29 January 1536 – Burial of Catherine of Aragon at Peterborough Abbey


Catherine_of_Aragon_with_a_monkey_HorenboutOn this day in history, 29 January 1536, Henry VIII’s first wife, Catherine of Aragon, was laid to rest at Peterborough Abbey (now Peterborough Cathedral). She had died on 7 January 1536 at Kimbolton Castle.

Catherine had left instructions for her remains to be buried in a Chapel of her beloved order, The Observant Friars, but the recent dissolution of the monasteries meant that there were none left. She was buried in Peterborough Abbey as the Dowager Princess of Wales, having been stripped of the title of “Queen” in 1533 after Henry VIII’s marriage to Anne Boleyn and the annulment of his marriage to Catherine. However, her grave is now marked “Katharine Queen of England”.

In his recent biography of Catherine of Aragon, historian Patrick Williams gives details of the preparations for Catherine’s burial. After her body had been disembowelled by one of her servants, her body was taken to the Privy Chamber at Kimbolton, the castle which had been Catherine’s home since May 1534, where it was placed under a canopy of state. It remained that way until 15th January when it was finally encased in a lead coffin, in preparation for burial, and taken to the castle’s chapel, where it stayed until 27th January.

Williams writes of how solemn masses were said while Catherine’s remains were in the chapel and that these masses were attended by noble ladies like the Duchess of Suffolk and the Countesses of Worcester, Oxford and Surrey. On 26th January, a formal dinner was held with the Countess of Surrey acting as chief mourner. On 27th January, a mass was celebrated and then Catherine’s coffin began its journey to Peterborough. Williams describes how the procession consisted of a crucifer, sixteen priests and gentlemen, Catherine’s chamberlain and steward carrying their rods of office, around ten heralds wearing mourning hoods, the wagon bearing the coffin and escorted by thirty-six maids and fifty servants of the gentlemen all carrying torches, seven ladies acting as chief mourners, and nine ladies who were the wives of local knights.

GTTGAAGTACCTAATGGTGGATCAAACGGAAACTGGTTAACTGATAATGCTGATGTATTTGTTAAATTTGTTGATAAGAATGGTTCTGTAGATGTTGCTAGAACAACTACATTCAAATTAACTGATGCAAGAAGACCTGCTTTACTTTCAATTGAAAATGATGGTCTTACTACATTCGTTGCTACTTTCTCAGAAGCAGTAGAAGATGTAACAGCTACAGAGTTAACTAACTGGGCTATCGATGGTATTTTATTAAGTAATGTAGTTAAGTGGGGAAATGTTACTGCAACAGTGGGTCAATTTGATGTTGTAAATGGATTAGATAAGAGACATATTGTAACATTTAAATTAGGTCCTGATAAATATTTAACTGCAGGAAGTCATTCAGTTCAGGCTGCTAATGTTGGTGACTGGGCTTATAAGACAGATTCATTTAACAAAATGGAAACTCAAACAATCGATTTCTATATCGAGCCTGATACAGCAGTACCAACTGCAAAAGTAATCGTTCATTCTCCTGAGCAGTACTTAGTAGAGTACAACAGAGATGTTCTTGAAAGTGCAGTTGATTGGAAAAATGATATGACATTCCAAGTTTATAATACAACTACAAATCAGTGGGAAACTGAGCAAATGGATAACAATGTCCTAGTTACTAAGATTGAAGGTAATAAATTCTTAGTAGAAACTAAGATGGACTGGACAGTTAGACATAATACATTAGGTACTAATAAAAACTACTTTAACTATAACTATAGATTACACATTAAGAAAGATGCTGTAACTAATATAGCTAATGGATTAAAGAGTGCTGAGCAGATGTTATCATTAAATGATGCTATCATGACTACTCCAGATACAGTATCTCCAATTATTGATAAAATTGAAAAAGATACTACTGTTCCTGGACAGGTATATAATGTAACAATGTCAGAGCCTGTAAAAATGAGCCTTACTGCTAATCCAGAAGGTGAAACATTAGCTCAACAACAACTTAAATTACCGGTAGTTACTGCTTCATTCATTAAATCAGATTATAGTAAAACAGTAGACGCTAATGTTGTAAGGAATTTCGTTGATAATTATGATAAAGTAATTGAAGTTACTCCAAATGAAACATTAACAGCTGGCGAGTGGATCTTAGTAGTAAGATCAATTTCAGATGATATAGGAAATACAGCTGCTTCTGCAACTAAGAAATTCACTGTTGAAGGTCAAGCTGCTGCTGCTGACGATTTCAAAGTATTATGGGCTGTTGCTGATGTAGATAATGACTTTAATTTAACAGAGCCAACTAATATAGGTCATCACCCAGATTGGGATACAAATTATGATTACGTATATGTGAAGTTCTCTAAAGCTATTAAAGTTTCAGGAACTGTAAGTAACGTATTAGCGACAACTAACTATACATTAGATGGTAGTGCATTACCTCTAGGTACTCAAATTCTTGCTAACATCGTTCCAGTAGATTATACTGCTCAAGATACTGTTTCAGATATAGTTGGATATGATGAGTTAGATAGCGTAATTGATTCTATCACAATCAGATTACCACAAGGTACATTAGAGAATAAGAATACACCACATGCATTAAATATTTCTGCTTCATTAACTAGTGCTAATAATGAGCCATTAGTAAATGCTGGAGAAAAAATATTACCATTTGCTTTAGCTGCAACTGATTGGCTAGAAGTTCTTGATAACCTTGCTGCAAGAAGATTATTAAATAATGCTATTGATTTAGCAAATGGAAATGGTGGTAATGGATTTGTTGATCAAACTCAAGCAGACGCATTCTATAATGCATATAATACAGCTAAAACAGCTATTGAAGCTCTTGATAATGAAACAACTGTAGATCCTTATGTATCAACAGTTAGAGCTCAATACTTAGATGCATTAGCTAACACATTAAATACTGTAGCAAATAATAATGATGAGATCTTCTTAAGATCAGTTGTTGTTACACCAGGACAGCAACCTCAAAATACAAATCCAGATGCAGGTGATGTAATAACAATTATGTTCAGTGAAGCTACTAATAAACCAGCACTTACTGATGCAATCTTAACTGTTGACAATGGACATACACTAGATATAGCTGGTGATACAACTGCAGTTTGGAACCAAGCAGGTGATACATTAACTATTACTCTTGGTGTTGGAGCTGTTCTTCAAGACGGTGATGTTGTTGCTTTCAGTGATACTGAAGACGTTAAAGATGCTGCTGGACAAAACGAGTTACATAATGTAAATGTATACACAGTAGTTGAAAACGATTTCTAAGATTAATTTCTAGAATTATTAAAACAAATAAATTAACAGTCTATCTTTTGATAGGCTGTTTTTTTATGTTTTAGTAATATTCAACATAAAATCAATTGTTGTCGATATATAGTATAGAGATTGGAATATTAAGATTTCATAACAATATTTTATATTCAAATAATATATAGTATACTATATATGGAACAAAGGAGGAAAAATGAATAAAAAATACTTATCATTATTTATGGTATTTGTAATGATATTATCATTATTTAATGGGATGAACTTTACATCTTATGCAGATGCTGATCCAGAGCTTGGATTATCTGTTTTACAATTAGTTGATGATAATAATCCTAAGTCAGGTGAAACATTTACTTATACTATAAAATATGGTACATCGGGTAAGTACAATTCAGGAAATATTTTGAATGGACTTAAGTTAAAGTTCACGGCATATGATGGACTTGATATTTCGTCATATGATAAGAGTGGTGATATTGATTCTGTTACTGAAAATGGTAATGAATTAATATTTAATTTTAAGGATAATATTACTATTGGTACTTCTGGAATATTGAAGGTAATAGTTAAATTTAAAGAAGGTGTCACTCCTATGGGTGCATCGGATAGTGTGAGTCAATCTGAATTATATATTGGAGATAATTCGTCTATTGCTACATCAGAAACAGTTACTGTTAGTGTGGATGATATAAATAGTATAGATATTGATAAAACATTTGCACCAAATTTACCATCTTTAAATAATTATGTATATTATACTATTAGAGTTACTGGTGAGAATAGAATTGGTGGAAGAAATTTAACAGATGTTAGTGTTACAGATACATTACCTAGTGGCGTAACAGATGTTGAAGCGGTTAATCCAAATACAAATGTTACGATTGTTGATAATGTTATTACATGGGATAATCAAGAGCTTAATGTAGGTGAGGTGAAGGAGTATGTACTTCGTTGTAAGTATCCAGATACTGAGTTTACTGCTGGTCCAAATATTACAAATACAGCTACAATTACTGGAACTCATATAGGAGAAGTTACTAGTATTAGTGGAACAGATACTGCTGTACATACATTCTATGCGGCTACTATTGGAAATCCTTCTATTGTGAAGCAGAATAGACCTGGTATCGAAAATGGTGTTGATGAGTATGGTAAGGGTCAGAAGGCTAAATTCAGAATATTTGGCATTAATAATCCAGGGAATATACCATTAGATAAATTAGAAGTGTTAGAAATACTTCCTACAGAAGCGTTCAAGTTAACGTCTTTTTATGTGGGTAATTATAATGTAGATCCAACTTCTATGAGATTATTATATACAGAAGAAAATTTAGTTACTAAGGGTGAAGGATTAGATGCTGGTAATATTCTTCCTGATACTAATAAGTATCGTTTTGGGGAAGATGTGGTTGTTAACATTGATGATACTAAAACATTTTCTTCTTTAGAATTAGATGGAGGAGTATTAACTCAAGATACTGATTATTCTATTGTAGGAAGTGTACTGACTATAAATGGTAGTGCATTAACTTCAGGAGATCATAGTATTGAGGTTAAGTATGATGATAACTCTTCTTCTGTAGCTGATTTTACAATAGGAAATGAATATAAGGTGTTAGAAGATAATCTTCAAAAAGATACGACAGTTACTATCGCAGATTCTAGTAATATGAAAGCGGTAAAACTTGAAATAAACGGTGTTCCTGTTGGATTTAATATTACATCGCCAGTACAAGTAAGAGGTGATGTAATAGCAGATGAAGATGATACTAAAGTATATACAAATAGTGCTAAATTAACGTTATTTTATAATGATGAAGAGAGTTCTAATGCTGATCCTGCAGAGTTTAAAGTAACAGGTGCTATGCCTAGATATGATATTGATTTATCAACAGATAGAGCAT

The procession halted at Sawtry Abbey, nine miles from Kimbolton, and Catherine’s coffin was taken to the choir of the church there and placed under a canopy. Williams describes how Abbot William Angell burned 408 candles in an overnight vigil.


On 28th January, a mass was led by Thomas Goodrich, Bishop of Ely, before the coffin set off on the last leg of its journey to Peterborough. At Peterborough Abbey, Abbot John Chambers and the Bishops of Lincoln, Ely and Rochester greeted the procession at the abbey door and then the coffin was processed to the mourning chapel which was “lavishly hung with eighteen banners which emphasised Katharine’s status in the royal families of England and Spain: among them were those of Charles V, Henry VIII, Queen Isabella and Prince Arthur, Katharine’s sister, the Queen of Portugal; those of Castile, Aragon, Sicily and England; and that of John of Gaunt.” There were also pennants displaying the arms of Catherine and her father, Ferdinand II of Aragon, and golden letters spelled out her motto “Humble and Loyal”.

Catherine was buried on 29th January with Eleanor Brandon, daughter of Charles Brandon, Duke of Suffolk, acting as chief mourner and Sir William Paulet representing Henry VIII. John Hilsey, Bishop of Rochester, preached the homily “speaking against the power of ‘the Bishop of Rome’ and the marriage of Katharine and Henry VIII” and “insisting that she had never been Queen of England”. Catherine’s chaplain, George de Athequa, Bishop of Llandaff, was, however, allowed to serve one of the masses said at Peterborough as deacon.

Rest in Peace Queen Catherine of Aragon.

Peterborough Cathedral commemorates her death and burial, and celebrates her life on an annual basis with a special programme of events known as the Katharine of Aragon Festival. Here is the programme for this year’s festival:

  • Friday 30th January – 10.30am Service of Commemoration at Peterborough Cathedral, followed by a Tudor history day for schools.
  • Friday 30th January – 2pm Guided Tour of the Cathedral.